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Executive summary

Pensions at a Glance 2017

The 2017 edition of Pensions at a Glance highlights the pension reforms undertaken by OECD countries over the last two years…

This edition of Pensions at a Glance reviews and analyses the pension measures enacted or legislated in OECD countries between September 2015 and September 2017 and provides an in-depth review of flexible retirement policies. As in past editions, a comprehensive selection of pension policy indicators is included for all OECD and G20 countries.

Pension reforms have been fewer and less widespread than in previous years.  Since 2015, the pace of pension reforms in OECD countries has slowed and reforms have been less widespread. Improving public finances have eased the pressure to reform pension systems.

However, some countries have changed retirement ages, benefits, contributions or tax incentives. Canada, the Czech Republic, Finland, Greece and Poland took far-reaching measures, with some of them reversing previous reforms. Over the last two years, the statutory retirement age was changed in six countries. About one-third of OECD countries changed contributions and another third modified benefit levels for all or some retirees.

Based on legislation, the normal retirement age will increase in about half of OECD countries, with links to life expectancy in Denmark, Finland, Italy, the Netherlands, Portugal and the Slovak Republic. On average, the normal retirement age will increase by 1.5 years for men and 2.1 years for women, reaching just under 66 years around 2060.

This means that, on average, the retirement period will increase relative to people’s working lives. Three countries have future retirement ages over 68 years: Denmark, Italy and the Netherlands.  By contrast, the normal retirement age will remain below 65 only in France, Greece, Luxembourg, Slovenia and Turkey for full-career workers. Moreover, only Israel, Poland and Switzerland will maintain a gender gap in the retirement age.

Concerns about financial sustainability of pension systems and retirement income adequacy remain, given the projected acceleration of population ageing, higher inequality during the working age and the changing nature of work.

Past reforms addressing financial sustainability will lower pension benefits in many countries. The net replacement rate from mandatory pension schemes for full-career average wage earners entering the labour market today is equal to 63%, on average in OECD countries, ranging from 29% in the United Kingdom to 102% in Turkey.

Replacement rates for low-income earners are 10 points higher,on average, ranging from  under 40% inMexico and Poland, to more than 100% in Denmark, Israel and the Netherlands. In non-OECD  G20 countries, South Africa has a very low projected net replacement rate, of 17% for average earners from the mandatory component. By contrast, future net replacement rates are higher than 80% in Argentina, China and India. Of these countries only Indonesia implemented a major reform over the last two years by introducing a mandatory defined benefit pension scheme.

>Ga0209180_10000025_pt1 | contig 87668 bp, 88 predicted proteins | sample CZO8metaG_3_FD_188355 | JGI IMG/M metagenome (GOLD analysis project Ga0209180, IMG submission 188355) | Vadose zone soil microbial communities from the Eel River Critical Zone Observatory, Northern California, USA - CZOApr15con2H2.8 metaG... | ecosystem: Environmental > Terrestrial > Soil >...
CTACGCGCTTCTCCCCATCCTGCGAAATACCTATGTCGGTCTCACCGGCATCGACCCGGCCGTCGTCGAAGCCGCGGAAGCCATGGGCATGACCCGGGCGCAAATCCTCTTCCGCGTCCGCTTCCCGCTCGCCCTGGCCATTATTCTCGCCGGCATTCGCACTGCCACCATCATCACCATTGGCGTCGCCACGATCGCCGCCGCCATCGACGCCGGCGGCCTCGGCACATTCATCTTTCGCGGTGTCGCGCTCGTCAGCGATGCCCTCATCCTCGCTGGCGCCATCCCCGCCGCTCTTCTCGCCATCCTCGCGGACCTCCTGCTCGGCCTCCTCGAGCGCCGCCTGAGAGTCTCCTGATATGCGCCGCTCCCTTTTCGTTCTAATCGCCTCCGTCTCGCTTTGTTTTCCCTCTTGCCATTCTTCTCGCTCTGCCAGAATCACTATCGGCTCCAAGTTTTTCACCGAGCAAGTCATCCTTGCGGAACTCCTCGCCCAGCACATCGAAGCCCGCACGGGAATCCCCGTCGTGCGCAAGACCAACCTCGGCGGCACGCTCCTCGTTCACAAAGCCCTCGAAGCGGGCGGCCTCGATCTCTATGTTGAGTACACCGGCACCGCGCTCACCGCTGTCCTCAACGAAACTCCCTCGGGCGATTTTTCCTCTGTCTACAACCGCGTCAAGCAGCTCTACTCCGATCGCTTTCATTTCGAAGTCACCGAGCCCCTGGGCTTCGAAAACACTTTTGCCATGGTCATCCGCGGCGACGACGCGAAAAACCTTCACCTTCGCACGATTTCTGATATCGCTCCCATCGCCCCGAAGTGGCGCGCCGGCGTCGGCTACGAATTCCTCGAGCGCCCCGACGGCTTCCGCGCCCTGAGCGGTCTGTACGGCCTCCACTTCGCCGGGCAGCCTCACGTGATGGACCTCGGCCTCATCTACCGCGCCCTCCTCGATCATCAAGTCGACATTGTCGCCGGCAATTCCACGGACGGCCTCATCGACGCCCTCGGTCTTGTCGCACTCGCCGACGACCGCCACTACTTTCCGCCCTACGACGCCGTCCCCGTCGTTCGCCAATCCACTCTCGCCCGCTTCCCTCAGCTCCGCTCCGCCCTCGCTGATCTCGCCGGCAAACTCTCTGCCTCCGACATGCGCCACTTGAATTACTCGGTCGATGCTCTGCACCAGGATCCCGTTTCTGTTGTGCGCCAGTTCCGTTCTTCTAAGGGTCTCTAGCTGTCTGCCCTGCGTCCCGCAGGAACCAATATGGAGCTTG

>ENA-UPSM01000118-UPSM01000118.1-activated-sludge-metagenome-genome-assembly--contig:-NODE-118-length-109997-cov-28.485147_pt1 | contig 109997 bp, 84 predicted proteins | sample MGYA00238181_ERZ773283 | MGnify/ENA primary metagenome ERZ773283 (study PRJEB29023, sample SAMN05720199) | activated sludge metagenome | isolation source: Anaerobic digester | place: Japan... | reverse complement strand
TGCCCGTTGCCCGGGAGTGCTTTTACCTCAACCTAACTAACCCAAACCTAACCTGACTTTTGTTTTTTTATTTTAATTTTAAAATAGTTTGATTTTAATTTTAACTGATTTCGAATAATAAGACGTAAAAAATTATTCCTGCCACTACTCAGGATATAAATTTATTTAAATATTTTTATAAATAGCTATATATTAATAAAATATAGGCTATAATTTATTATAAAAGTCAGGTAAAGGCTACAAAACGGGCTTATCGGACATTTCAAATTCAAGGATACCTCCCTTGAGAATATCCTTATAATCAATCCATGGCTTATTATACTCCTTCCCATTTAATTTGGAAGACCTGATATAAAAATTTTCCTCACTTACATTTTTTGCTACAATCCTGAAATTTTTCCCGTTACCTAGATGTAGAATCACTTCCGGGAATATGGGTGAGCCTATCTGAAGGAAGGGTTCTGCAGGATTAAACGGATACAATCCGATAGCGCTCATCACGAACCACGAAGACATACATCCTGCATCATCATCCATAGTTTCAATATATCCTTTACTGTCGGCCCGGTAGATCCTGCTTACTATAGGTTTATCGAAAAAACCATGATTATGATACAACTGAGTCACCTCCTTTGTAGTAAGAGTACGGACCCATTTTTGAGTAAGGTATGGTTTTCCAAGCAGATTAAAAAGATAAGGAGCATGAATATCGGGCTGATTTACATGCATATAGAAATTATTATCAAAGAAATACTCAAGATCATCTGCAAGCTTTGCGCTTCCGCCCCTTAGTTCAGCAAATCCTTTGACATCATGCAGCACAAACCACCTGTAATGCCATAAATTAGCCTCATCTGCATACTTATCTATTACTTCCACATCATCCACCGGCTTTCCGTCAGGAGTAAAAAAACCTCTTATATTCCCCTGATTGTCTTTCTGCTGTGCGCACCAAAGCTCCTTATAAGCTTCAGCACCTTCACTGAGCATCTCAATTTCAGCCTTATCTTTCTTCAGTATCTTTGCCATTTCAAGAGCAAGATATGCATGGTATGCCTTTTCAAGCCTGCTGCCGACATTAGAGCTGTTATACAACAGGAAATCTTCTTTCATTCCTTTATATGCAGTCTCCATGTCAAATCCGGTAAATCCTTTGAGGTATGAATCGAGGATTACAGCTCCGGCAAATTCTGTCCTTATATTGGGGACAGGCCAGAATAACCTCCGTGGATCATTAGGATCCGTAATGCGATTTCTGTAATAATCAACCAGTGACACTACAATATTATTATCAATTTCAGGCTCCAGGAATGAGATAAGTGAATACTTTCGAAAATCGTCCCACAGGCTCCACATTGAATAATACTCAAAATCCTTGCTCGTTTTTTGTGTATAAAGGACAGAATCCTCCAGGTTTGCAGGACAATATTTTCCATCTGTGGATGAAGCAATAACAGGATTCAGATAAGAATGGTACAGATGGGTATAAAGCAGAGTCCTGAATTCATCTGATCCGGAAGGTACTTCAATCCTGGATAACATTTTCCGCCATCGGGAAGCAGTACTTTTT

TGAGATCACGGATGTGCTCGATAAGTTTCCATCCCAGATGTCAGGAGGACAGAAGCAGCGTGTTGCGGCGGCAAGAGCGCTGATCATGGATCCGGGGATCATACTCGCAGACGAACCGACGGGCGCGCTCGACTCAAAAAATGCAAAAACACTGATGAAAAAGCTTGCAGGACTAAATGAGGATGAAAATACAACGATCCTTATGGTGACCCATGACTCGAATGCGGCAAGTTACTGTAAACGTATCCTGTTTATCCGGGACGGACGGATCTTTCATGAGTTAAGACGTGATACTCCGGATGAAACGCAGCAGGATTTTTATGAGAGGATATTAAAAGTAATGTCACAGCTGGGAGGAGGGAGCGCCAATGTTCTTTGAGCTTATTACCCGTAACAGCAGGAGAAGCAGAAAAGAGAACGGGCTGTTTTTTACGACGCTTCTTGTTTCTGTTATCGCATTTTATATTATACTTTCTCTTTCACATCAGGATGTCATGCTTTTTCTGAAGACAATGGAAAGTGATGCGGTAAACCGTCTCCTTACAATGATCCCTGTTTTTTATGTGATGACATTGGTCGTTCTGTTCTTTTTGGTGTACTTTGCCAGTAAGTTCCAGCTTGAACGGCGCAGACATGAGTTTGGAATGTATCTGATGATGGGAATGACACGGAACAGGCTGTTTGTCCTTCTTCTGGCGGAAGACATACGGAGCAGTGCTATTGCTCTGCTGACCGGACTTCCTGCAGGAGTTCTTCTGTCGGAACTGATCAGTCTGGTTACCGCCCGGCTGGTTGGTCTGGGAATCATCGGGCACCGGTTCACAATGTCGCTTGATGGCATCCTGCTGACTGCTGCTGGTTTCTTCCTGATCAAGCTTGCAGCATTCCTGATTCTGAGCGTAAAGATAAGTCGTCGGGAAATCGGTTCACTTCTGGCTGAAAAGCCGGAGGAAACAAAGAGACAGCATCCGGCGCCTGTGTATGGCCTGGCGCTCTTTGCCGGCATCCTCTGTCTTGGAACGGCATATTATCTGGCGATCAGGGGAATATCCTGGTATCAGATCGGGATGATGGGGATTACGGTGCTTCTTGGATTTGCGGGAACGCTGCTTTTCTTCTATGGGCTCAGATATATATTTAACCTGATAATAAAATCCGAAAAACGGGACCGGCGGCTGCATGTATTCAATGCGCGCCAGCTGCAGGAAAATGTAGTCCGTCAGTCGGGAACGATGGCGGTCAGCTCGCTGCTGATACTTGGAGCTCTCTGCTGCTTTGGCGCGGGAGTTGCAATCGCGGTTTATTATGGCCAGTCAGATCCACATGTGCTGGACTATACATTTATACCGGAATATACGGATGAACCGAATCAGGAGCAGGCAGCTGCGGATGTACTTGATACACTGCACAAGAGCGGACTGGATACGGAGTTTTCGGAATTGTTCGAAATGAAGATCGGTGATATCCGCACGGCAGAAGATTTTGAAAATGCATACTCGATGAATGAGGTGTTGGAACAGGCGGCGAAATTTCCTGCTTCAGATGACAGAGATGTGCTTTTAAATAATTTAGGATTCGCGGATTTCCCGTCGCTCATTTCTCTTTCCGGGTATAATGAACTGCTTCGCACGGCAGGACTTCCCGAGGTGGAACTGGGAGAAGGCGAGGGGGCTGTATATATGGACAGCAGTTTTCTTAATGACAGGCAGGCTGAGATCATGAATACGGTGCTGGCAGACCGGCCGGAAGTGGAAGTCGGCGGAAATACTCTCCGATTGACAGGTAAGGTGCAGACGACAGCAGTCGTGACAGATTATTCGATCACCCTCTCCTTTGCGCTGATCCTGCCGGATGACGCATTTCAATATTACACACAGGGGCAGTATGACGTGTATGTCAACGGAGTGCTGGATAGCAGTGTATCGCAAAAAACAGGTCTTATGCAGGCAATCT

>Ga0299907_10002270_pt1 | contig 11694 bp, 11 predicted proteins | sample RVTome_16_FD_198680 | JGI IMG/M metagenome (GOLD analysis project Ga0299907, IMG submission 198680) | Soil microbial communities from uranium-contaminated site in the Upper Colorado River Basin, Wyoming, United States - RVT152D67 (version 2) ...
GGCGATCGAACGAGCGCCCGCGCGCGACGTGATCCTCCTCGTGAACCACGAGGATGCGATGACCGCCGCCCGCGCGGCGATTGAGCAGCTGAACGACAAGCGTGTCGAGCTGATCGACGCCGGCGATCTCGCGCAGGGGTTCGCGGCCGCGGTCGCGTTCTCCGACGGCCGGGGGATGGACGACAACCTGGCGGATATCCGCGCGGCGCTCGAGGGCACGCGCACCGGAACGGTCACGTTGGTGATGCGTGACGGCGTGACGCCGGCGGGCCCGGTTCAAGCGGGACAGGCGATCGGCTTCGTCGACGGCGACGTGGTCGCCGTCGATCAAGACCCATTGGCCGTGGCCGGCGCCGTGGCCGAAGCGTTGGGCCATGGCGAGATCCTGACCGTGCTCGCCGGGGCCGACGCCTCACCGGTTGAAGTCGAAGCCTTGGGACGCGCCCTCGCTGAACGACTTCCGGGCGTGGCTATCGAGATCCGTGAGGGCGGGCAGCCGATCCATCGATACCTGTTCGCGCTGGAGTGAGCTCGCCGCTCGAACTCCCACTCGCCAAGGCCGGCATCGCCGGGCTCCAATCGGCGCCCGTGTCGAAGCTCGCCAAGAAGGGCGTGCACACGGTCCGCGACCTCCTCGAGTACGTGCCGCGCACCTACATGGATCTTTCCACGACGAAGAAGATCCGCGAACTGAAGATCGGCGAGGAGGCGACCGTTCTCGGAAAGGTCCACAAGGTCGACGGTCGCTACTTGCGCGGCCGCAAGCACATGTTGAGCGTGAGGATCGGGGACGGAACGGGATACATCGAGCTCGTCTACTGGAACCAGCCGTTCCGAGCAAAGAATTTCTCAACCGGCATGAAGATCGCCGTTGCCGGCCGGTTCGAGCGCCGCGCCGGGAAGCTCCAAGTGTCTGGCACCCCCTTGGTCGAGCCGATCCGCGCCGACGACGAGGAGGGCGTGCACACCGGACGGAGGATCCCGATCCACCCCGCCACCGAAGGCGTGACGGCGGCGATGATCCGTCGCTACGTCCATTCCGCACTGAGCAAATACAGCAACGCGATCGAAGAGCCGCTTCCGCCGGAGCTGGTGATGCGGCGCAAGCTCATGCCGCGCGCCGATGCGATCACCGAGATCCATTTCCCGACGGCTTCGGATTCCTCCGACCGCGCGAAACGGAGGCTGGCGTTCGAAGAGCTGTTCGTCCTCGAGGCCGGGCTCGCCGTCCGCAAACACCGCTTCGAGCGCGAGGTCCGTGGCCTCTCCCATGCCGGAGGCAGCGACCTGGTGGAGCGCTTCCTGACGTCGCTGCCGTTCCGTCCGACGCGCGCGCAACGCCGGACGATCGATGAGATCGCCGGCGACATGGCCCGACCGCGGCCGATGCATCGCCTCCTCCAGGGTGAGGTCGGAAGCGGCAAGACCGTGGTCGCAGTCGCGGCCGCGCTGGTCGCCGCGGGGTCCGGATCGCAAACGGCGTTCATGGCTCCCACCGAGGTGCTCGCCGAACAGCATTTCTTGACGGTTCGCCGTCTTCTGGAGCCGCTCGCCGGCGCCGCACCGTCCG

Flexible retirement: what it means, why it matters Flexible retirement is the ability to draw a pension – full or partial – while continuing in paid work, often with reduced working hours, or to choose when to retire. Longer lives, the increasing diversity of work trajectories and the growing desire for more autonomy in the retirement decision are motivating calls for rules that allow individuals to decide when and how to retire.

Many workers want greater retirement flexibility. However, take-up rates are relatively small. In Europe, about 10% of individuals aged 60-64 or 65-69 combine work and pensions. And about 50% of workers older than 65 work part-time on average in OECD countries; this share has been stable over the past 15 years.

Steps to improve flexible retirement opportunities.  Most OECD pension systems allow combining work and pensions after the normal retirement age, albeit with some disincentives. In Australia, Denmark, Greece, Israel, Japan, Korea and Spain earnings limits apply, beyond which pension benefits are reduced.

In France, working pensioners fully withdrawing their pension do not earn any additional pension entitlements despite paying contributions. The situation is more complex before the normal retirement age. Flexibility to retire fully before the normal retirement age is strongly restricted in more than half of OECD countries. In another fifteen countries, retiring a few years early is allowed and pension benefits are reduced in line what is justified by actuarial principles. While eleven countries allow combining work and early pension within some limits, few have early partial retirement.

Whether pensioners would benefit from enhanced partial retirement opportunities depends on their capacity to make well-informed choices to avoid jeopardizing their final retirement incomes. Financial literacy plays an important role in that respect.